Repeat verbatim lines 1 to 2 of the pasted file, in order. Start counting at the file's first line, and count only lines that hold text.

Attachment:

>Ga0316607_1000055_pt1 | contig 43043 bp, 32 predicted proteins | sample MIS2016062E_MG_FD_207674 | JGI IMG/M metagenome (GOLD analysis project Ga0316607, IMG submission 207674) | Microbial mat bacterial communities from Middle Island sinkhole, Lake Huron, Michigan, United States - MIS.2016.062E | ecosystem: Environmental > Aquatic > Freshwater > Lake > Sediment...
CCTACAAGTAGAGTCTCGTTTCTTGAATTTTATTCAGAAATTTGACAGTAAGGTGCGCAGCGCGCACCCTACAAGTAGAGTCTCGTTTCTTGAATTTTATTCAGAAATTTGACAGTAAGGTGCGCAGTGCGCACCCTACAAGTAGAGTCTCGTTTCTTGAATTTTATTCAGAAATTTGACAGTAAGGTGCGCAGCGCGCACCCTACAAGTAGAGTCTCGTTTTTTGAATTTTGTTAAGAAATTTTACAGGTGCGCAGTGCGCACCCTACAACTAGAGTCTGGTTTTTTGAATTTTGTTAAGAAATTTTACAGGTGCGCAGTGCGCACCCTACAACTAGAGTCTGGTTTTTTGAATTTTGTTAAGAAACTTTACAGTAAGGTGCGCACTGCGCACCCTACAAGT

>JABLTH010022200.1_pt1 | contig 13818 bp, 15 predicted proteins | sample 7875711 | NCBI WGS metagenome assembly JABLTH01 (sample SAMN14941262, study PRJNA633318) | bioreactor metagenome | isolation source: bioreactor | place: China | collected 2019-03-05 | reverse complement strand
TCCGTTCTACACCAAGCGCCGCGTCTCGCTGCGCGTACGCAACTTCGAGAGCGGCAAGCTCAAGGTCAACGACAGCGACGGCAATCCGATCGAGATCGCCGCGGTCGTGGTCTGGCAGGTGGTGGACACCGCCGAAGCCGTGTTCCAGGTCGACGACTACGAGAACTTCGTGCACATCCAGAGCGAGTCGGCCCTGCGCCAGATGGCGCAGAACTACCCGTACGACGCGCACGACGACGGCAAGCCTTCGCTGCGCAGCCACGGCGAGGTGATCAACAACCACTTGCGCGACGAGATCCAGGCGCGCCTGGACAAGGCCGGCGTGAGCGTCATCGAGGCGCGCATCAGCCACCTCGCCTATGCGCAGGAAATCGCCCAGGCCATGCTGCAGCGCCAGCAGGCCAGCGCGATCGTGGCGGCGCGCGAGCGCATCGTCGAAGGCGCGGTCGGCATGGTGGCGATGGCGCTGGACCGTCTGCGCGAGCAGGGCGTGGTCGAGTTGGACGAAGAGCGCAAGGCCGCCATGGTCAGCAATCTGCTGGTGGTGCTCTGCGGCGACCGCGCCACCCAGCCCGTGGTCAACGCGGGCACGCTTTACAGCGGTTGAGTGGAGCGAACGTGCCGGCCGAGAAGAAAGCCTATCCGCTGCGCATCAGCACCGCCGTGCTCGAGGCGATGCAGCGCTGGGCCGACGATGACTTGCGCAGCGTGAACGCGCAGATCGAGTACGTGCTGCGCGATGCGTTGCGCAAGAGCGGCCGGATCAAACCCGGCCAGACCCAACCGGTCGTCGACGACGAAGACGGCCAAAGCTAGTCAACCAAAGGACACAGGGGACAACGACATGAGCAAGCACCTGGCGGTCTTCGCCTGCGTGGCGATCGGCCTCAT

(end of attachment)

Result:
>Ga0316607_1000055_pt1 | contig 43043 bp, 32 predicted proteins | sample MIS2016062E_MG_FD_207674 | JGI IMG/M metagenome (GOLD analysis project Ga0316607, IMG submission 207674) | Microbial mat bacterial communities from Middle Island sinkhole, Lake Huron, Michigan, United States - MIS.2016.062E | ecosystem: Environmental > Aquatic > Freshwater > Lake > Sediment...
CCTACAAGTAGAGTCTCGTTTCTTGAATTTTATTCAGAAATTTGACAGTAAGGTGCGCAGCGCGCACCCTACAAGTAGAGTCTCGTTTCTTGAATTTTATTCAGAAATTTGACAGTAAGGTGCGCAGTGCGCACCCTACAAGTAGAGTCTCGTTTCTTGAATTTTATTCAGAAATTTGACAGTAAGGTGCGCAGCGCGCACCCTACAAGTAGAGTCTCGTTTTTTGAATTTTGTTAAGAAATTTTACAGGTGCGCAGTGCGCACCCTACAACTAGAGTCTGGTTTTTTGAATTTTGTTAAGAAATTTTACAGGTGCGCAGTGCGCACCCTACAACTAGAGTCTGGTTTTTTGAATTTTGTTAAGAAACTTTACAGTAAGGTGCGCACTGCGCACCCTACAAGT